respect, and social justice,” (Clarion Alley Mural Project) Clarion Alley contains a much more active, inclusive and interesting collection of murals that keeps San Francisco streets socially and politically engaged. By addressing issues of other minority groups through murals, Clarion Alley continues to stand as a political statement in itself. The mural with a poem by Claudia Rankine: “Because white men can’t police their imagination, black men are dying” serves as a prime example of such a display in Clarion Alley. The term ‘police’ used in the poem further points to issues of police brutality and the roots of the Black Lives Matter movement. Through just one mural, several unified issues are brought forward. Other murals, such as the gun and hands pointing and filming painted over an American flag, where the stars are replaced by skulls also make grand political statements that were not previously seen in Balmy Alley. This mural comments again on violence, but this time with an attempt to show how civilians react to Everyone is either pointing fingers or videotaping enough of an incident to gain attention online, but nobody is stepping in, thus the rise of death is depicted through the skulls.
Another mural below is the one regarding capitalism that states “Capitalism is over (if you want it)”. This mural targets corporations and empowers the general public to realize they have a voice in stopping phenomena that negatively affect almost all of society. Murals like this speak to a much larger community, like this o, in particular, ar is something that all members of society can relate to. They make audiences reflect on themselves and the creation of art with an impact that reaches almost any bystander is one of the most unique and phenomenal traits of Clarion Alley.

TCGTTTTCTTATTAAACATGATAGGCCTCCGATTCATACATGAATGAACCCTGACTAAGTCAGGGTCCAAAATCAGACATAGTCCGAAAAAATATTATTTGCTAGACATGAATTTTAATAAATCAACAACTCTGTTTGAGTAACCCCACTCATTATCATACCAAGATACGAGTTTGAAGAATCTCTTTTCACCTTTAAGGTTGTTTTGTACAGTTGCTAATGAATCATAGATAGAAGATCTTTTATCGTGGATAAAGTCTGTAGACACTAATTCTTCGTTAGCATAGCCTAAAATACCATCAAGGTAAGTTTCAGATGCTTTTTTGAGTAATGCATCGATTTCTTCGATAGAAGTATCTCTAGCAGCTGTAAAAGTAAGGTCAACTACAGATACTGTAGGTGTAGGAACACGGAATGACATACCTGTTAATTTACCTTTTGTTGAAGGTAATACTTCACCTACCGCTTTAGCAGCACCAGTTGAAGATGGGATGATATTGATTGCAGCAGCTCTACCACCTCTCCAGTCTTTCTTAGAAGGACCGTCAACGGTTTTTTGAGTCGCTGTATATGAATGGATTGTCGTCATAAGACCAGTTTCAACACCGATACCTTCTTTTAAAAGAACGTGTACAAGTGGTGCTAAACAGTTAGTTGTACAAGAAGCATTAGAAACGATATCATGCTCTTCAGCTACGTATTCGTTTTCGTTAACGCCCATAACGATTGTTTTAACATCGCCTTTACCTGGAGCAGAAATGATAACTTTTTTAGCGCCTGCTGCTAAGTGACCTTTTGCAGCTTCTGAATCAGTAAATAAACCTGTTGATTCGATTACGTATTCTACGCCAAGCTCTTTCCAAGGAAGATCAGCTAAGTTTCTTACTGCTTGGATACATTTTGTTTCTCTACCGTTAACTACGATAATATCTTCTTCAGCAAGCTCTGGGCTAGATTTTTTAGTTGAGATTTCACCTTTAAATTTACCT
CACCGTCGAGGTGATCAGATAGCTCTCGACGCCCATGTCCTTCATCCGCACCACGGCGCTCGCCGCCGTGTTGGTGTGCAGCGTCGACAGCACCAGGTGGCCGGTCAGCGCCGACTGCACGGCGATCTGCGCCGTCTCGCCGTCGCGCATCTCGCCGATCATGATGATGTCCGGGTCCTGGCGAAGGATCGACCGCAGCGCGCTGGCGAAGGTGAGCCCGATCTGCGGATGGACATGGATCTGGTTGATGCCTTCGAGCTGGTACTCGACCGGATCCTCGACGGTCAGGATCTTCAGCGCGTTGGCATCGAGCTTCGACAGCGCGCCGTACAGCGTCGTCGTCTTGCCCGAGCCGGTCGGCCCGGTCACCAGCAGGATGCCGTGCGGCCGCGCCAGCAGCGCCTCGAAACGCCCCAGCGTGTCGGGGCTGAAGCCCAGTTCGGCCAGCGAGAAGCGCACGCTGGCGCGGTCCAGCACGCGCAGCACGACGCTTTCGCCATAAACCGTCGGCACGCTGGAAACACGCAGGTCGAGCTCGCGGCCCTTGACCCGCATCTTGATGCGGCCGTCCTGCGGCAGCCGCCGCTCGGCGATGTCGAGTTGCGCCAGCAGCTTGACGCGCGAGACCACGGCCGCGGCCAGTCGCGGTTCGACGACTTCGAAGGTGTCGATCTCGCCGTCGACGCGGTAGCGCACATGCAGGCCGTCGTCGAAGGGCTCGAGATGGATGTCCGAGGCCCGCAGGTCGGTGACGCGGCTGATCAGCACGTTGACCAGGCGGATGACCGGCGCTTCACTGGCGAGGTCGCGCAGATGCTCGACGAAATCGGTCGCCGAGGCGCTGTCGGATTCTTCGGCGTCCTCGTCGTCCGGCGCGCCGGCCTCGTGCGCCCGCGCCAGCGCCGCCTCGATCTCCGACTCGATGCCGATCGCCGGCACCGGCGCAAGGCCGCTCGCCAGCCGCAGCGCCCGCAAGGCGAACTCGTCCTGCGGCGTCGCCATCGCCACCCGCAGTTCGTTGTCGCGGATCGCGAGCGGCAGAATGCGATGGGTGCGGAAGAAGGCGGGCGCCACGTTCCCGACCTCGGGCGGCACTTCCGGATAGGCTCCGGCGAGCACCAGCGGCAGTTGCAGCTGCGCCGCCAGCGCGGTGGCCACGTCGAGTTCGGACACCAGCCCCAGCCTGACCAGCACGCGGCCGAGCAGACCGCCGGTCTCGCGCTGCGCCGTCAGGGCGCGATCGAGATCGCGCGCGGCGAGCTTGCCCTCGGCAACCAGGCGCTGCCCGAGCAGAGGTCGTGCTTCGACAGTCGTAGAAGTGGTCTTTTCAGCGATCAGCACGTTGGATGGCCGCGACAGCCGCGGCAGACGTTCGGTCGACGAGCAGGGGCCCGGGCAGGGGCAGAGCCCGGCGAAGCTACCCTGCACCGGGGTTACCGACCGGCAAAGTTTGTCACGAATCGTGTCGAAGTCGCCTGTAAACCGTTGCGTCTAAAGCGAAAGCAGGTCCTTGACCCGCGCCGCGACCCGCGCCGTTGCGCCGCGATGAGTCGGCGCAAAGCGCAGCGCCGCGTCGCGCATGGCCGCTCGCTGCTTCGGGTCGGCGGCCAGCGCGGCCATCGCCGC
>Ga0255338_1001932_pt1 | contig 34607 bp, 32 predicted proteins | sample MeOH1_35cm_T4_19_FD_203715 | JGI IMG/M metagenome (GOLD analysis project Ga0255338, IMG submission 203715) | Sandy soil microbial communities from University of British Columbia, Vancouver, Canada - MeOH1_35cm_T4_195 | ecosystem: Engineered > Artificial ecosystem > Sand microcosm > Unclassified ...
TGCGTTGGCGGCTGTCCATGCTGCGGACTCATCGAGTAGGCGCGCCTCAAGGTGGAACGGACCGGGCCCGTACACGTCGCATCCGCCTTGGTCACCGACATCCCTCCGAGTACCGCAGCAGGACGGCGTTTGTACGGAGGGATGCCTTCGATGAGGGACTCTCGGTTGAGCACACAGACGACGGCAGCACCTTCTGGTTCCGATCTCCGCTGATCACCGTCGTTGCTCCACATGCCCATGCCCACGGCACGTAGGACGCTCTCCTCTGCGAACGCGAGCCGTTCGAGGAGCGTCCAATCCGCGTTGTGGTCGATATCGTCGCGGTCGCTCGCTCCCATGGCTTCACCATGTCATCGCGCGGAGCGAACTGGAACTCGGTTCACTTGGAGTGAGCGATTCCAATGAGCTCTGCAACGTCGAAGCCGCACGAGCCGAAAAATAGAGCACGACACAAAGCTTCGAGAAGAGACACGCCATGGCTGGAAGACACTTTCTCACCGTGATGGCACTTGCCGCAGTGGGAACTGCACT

The murals of Clarion Alley are like nothing the city has seen before. They have been inspired by murals of Balmy Alley, but the further step taken by the artists and organizations of CAMP abide by no stylistic consistency, no unified perspective, and no agreement on what issues are important. Instead, the alley celebrates several issues, and although in the past it was said that “Clarion is notable (at least compared with earlier murals) in its lack of issue-oriented murals,” (Clarion Alley and Postmodernism), nowadays, there is only a lack of prioritization in the issues depicted in the murals as they are ever-changing and constantly inclusive. Not only does the alley draw attention to issues and honor different groups, but “Clarion celebrates (by providing a forum) individual sensitivities, expressions of self and (pomo) style…commodified culture as do the earlier styles,” (Clarion Alley and Postmodernism). The colors, abstract designs, and symbolic murals are a crucial part of Clarion Alley’s uniqueness. The aesthetic of the art in Clarion Alley is a big part of what set it apart from Balmy Alley, and the artists of CAMP continue to embrace this in their new works. The ever-changing murals in the alley are metaphorical for San Francisco’s culture and people. As seen below, CAMP draws attention to new issues arising, such as political propositions around this crucial time of the election, but leaves intact murals about inclusion, equality, and the celebration of different communities that are always necessary for a diverse community like San Francisco as it celebrates all kinds of people with a statement about how everyone deserves a healthy and safe community and adds to the relevancy to larger audiences.